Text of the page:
McCain cautious on changes
Donald McCain has given a guarded welcome to the new plastic birch for the so-called 'cores' of the Grand National fences at Aintree this year.
It was announced in September that the centre of the fences, which have traditionally been made up of timber and protective rubber padding, would be trialled with a different make-up, more forgiving to horses, at the Becher Chase meeting in December.
On the day, jockeys gave an approval in what appeared to be a smooth change, with all the fences on the famous course looking outwardly the same.
Four obstacles were rebuilt with softer cores should the top spruce be knocked off during a race and came through their first tests with flying colours when used in the Becher Chase and the Grand Sefton Chase.
Sam Twiston-Davies, who won the two races on Hello Bud and Little Josh respectively, said at the time: "I would say if there were any changes it didn't seem obvious."
Conor O'Farrell, fourth on Swing Bill in the Becher Chase, said: "I felt that the course, including the new fences, rode very well and I had no issue whatsoever."
Cores of open ditches such as The Chair have also been softened, although with real birch and not plastic.
McCain said: "It looks OK, but the proof will obviously be in the pudding.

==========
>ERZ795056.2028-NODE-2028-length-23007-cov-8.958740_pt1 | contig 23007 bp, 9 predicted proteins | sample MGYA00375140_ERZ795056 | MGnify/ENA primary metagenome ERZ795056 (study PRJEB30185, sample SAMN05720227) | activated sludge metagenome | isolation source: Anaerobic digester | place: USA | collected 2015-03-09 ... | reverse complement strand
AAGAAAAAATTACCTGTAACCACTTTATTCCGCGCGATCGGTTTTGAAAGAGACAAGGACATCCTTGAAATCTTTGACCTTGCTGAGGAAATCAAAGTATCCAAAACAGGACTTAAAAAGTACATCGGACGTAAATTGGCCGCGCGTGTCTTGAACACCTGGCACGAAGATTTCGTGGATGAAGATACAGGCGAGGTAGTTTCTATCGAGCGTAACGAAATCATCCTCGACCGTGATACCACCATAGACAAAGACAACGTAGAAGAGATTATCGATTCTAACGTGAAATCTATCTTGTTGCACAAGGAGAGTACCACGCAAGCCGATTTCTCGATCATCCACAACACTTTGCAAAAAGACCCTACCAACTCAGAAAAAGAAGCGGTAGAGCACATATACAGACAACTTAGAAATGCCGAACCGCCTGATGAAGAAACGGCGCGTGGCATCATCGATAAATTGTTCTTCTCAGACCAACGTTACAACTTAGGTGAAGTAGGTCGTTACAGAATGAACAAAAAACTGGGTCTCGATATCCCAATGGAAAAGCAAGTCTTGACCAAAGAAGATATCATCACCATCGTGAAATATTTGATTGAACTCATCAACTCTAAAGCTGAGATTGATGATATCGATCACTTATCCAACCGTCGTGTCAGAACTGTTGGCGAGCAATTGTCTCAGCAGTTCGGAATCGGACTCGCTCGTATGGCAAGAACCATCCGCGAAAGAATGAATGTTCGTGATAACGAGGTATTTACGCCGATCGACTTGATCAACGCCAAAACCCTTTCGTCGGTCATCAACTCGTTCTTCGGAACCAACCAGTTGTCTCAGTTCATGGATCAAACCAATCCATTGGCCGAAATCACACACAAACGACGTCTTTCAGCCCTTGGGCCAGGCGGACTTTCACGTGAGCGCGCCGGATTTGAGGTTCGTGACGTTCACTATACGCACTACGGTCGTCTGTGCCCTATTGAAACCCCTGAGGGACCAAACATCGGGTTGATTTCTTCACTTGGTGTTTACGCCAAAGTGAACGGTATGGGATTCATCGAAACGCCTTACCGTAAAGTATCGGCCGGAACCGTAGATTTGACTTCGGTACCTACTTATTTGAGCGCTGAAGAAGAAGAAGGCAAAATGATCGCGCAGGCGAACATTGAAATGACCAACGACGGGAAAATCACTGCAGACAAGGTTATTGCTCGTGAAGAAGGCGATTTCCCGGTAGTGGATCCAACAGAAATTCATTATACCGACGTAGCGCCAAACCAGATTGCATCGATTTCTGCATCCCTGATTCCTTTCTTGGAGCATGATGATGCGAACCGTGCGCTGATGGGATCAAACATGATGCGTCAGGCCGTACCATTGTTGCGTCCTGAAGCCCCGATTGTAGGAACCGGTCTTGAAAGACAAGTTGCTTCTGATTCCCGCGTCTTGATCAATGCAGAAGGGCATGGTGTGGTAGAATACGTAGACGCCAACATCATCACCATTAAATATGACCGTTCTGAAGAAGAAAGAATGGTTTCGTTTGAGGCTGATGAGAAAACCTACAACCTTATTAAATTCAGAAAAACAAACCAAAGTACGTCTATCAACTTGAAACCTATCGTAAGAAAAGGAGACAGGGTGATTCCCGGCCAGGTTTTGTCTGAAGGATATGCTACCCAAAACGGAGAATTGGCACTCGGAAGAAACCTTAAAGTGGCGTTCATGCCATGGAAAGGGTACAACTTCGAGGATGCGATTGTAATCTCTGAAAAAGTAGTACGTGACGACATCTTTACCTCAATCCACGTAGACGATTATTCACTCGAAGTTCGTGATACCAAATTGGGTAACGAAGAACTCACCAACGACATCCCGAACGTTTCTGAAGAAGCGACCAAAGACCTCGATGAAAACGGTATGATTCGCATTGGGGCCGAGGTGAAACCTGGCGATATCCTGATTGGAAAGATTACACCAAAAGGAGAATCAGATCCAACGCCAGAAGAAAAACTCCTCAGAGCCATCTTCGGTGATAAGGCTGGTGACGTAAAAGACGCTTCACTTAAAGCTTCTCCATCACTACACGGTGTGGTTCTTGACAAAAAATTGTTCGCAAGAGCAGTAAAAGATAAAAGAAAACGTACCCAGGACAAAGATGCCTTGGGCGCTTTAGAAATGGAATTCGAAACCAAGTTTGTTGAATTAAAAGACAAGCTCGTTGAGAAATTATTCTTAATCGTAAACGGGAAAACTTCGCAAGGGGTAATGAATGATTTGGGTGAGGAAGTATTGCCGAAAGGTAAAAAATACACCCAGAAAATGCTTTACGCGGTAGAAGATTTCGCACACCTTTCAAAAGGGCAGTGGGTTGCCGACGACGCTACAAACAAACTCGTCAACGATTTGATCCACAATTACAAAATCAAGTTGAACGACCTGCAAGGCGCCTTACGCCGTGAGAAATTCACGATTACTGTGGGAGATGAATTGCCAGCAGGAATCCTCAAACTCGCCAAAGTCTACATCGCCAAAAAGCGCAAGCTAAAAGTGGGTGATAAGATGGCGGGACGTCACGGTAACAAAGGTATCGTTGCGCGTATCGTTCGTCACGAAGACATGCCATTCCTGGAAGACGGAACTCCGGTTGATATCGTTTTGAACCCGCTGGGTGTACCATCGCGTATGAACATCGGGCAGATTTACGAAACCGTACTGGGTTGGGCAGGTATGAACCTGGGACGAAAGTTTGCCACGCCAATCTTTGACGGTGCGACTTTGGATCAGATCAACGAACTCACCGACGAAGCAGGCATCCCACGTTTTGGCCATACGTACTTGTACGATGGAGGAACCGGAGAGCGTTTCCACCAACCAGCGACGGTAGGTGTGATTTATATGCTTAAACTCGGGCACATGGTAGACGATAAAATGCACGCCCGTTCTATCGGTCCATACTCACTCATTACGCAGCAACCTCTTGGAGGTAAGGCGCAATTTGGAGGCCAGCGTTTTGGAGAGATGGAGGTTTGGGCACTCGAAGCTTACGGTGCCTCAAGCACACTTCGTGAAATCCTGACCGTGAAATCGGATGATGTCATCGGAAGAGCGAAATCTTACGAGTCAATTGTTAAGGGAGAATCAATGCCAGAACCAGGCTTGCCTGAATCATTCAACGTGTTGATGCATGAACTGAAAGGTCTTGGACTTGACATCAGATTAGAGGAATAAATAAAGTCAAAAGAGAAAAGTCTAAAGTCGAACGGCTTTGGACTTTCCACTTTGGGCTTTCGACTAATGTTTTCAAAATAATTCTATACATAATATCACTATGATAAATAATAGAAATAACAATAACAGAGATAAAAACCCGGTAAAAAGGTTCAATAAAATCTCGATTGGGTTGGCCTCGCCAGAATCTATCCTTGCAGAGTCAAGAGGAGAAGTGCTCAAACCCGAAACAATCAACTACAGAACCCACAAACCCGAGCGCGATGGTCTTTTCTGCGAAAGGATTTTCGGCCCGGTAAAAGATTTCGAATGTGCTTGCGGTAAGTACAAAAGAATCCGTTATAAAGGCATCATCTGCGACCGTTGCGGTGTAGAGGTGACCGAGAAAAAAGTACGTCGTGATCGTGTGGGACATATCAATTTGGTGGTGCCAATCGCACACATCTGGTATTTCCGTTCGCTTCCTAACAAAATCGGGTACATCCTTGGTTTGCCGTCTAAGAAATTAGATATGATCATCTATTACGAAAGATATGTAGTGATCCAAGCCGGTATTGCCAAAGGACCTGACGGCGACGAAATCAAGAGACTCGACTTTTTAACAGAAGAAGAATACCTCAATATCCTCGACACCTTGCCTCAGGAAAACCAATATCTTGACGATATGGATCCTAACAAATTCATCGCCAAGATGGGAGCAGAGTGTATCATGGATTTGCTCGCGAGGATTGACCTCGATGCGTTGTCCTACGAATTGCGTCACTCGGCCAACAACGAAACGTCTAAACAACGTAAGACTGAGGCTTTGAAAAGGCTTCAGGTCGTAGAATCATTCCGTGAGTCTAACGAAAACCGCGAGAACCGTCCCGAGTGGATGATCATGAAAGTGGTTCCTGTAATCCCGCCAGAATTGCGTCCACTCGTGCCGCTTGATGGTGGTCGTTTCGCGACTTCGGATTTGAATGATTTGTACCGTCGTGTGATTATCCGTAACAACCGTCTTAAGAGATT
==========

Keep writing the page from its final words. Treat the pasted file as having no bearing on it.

"Obviously some people don't think changes were really needed, but they want to move with the times and that's fine.
"The fences look fine and safe. In principle it looks good, but we'll just have to see what happens on the day.
"I think we have to be careful not to make the race too easy, as that leads to horses going faster and that creates its own problems, so we'll see."
Explaining the changes, clerk of the course Andrew Tulloch told The Observer: "There is a test about it (the National) but it needs to be a fair test. I think, like everything, things move on, new materials have become available.
"The essence of the race is the same. We're always looking to improve it (the National) and not stand still. From my perspective, the welfare of horse and rider is the single most important thing.
"For the last five or six years, we at Aintree have been keen to look at an alternative.
"The problem was finding something that would work and give us longevity. The plastic will hopefully last a few years and, with the open ditches, we'll see. If this works, we'll stay this way."
The RSPCA has reportedly welcomed the move, with equine consultant David Muir describing it as "very much" in the favour of horse welfare.
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